Toenails often serve as barometers of our health; they are diagnostic tools providing the initial signal of the presence or onset of systemic diseases. For example, the pitting of nails and increased nail thickness can be manifestations of psoriasis.
Concavity-nails that are rounded inward instead of outward-can foretell iron deficiency anemia. Some nail problems can be conservatively treated with topical or oral medications while others require partial or total removal of the nail. Any discoloration or infection on or about the nail should be evaluated by a Podiatrist.
What are ingrown toenails?
Ingrown toenails are also known as onychocryptosis. They occur when the toenail grows into the skin that surrounds it. This can cause swelling, redness, inflammation, and pain, and without treatment can lead to infection, as well as other issues.
Ingrown toenails begin in the side or corner of the toenail growing down and curling into the toe’s skin. The most common location for an ingrown toenail is the big toe, however it is possible to experience one on any toe.
There are a number of things that can cause ingrown toenails. The most common causes are trimming nails improperly, shoes or socks that are too tight, trauma or injury to the nail or toe, abnormal nail shape, feet that excessively roll in when walking (overpronation), and wearing sportswear on the feet.
How can you prevent ingrown toenails?
While certain causes of ingrown toenails, such as an abnormal nail shape, happen naturally, the majority can be prevented. With appropriate foot care and awareness, you can help to ensure that your toes are safe from ingrown toenails and the uncomfortable symptoms that accompany them.
Here are a number of things you can do to prevent ingrown toenails:
- Make sure your footwear fits properly and avoid high heels.
- Use toenail clippers to cut toenails.
- When trimming toenails, cut straight across the nail.
- Wear custom foot orthotics if your feet overpronate when walking.
- Don’t pick at your toenails.
- Don’t tear your toenails.
What do you do if an ingrown toenail develops?
As soon as you notice the symptoms of an ingrown toenail, you’ll want to have it treated to avoid infection. That means you’ll want to make an appointment with one of our chiropodists so that they can assess and treat your ingrown toenail.
While you’re waiting for your appointment, there are a number of things you can do to reduce the pain and discomfort. Try soaking your feet in lukewarm water with Epsom salt, cleaning any blood or pus and then covering it with a Band-Aid when you’re wearing shoes. Refrain from cutting your toenail. You can also wear sandals and avoid any activities that could put pressure on your toe.
The chiropodist will examine your toenail and toe in order to determine whether or not you have an ingrown nail. If you suffer from diabetes you will want to let your chiropodist know, as ingrown toenails are fairly common for those who do.
If your chiropodist determines that you have an ingrown toenail, they will develop a course of treatment for you. Their top priority will be to ensure that an infection does not develop. Infections can easily spread to your bloodstream and cause multiple severe issues.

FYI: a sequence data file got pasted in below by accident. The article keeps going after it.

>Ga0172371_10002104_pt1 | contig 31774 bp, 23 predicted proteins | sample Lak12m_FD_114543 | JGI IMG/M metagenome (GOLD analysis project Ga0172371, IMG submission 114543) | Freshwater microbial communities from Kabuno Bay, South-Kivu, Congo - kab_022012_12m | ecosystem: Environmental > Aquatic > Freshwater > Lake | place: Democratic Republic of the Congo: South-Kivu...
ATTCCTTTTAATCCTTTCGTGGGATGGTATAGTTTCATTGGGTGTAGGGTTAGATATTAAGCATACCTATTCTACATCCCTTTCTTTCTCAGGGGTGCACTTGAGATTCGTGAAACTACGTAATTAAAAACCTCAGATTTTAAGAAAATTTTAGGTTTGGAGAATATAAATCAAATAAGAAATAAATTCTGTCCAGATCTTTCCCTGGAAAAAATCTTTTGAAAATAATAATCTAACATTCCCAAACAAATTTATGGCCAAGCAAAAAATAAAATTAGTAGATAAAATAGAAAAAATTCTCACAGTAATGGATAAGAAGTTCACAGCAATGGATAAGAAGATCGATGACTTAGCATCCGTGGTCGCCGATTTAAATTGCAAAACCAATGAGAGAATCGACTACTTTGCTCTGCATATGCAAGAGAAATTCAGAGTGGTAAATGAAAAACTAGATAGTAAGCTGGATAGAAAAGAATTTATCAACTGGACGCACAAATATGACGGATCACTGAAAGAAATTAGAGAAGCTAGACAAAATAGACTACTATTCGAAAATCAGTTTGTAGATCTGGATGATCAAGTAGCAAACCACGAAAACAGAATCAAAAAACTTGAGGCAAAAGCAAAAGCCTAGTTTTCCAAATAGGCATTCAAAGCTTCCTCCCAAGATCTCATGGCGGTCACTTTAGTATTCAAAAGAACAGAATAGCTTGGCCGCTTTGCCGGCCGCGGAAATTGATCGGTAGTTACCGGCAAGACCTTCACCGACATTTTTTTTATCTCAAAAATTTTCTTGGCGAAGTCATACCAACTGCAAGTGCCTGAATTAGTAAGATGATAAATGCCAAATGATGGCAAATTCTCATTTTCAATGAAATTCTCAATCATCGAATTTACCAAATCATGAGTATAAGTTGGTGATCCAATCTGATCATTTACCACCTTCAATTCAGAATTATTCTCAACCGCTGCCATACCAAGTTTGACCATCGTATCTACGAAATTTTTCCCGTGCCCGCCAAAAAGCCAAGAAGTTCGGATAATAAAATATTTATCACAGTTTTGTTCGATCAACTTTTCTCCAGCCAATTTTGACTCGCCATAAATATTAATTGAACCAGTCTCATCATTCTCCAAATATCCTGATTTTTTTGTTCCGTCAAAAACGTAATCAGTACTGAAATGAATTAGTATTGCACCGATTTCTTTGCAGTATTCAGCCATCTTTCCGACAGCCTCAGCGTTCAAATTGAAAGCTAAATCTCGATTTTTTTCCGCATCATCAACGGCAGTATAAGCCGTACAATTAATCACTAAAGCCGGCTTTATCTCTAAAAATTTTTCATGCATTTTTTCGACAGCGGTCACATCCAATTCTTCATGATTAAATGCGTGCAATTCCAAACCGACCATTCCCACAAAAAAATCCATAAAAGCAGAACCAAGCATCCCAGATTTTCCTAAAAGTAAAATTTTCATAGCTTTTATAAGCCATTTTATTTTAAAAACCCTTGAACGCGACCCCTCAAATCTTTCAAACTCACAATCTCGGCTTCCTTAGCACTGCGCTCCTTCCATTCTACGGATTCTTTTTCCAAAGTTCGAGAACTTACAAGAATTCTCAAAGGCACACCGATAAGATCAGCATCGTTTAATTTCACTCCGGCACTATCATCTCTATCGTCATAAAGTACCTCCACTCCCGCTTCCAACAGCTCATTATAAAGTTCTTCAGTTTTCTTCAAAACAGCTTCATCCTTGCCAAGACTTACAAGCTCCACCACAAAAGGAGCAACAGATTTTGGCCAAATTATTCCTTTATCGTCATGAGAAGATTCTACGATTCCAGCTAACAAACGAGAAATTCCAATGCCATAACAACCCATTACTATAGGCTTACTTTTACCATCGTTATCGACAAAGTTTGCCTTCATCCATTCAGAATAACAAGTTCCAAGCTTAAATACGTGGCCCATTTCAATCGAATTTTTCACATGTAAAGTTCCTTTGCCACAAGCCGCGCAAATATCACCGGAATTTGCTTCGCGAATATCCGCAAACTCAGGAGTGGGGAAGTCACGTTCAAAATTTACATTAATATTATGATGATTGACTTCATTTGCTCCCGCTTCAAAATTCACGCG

There are a number of other problems that can develop from an untreated ingrown toenail, such as nail plate deformity or loss, nail fold scarring, as well as severe pain and inflammation. The longer these issues continue, the more this seemingly simple ingrown toenail will negatively impact your life, making it difficult for you to walk and wear shoes.
Treatment for ingrown toenails
Your treatment plan will depend on the severity and other unique details of your condition.
For mild cases of ingrown toenails, there are simple treatments that can be done at home, such as regular, adequate nail care. This includes soaking the affected foot in warm water, drying your foot, and then placing part of a cotton ball under the corner of the nail. Mild cases can also be treated with proper, regular trimming. To reduce pain from your ingrown toenail, try to wear sandals instead of closed toe shoes to make sure that nothing rubs against the affected nail.
If your ingrown toenail is more severe, your chiropodist may recommend treatment in the form of nail spicule removal or surgery that permanently prevents regrowth. If you have an infection from your ingrown toenail, you may be prescribed antibiotics.
Toenail surgery at Feet in Motion
If your chiropodist recommends surgery as a treatment for your ingrown toenail, you’ll have a simple, in-office procedure that can be done at our clinic.
Before the procedure starts you will be given a local anesthetic injection that numbs the toe. The chiropodist will remove the piece of the nail that has penetrated your flesh or sometimes the entire nail plate.
Those who suffer from chronic ingrown toenails may need a minor surgical procedure known as partial toenail removal. This surgery is done in-office under local anesthesia, and permanently removes a piece of both sides of the toenail. Healing takes about 4-6 weeks. This creates a narrower toenail that permanently prevents ingrown toenails.
Contact Feet in Motion for ingrown toenail treatment
Ingrown toenails can be debilitating. The good news is, there are simple, effective treatments that remove and even prevent ingrown toenails.
If you are suffering from this common foot problem, visit us at Feet in Motion today. We’ll provide both assessment and treatment to help you get back on your feet as soon as possible.
Contact Feet In Motion today.